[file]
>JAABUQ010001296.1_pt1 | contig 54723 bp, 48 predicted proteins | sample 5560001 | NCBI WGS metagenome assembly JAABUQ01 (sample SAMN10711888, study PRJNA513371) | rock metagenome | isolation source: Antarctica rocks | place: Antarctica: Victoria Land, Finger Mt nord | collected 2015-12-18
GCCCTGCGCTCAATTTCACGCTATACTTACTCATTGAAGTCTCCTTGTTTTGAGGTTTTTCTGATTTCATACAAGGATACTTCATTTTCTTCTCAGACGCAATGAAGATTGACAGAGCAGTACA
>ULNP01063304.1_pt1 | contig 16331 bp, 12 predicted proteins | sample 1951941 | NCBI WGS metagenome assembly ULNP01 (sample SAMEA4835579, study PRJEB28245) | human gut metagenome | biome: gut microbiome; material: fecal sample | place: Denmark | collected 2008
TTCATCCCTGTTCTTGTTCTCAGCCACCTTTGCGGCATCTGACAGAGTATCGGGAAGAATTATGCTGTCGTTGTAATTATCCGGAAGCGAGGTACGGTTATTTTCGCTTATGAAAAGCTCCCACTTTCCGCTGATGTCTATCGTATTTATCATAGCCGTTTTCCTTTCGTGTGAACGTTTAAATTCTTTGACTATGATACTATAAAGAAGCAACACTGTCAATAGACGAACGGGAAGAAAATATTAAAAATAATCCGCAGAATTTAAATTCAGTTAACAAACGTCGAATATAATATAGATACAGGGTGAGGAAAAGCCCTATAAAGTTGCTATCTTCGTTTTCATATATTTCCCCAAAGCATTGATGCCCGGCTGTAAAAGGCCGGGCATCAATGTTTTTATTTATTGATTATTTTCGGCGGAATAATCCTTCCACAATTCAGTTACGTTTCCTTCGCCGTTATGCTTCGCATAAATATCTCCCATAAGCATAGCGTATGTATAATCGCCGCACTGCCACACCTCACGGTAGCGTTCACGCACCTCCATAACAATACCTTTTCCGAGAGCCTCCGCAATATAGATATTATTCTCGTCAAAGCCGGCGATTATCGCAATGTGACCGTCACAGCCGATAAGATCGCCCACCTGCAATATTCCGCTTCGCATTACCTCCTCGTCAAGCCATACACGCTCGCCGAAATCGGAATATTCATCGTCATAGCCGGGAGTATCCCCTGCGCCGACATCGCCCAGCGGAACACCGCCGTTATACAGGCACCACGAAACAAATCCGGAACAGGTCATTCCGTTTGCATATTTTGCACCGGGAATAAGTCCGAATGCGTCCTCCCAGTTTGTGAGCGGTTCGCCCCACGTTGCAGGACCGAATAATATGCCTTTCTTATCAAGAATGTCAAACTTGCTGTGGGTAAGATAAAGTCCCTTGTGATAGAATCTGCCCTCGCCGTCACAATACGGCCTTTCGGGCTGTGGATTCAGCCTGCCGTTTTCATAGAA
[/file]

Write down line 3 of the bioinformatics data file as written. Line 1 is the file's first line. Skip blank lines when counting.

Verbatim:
>ULNP01063304.1_pt1 | contig 16331 bp, 12 predicted proteins | sample 1951941 | NCBI WGS metagenome assembly ULNP01 (sample SAMEA4835579, study PRJEB28245) | human gut metagenome | biome: gut microbiome; material: fecal sample | place: Denmark | collected 2008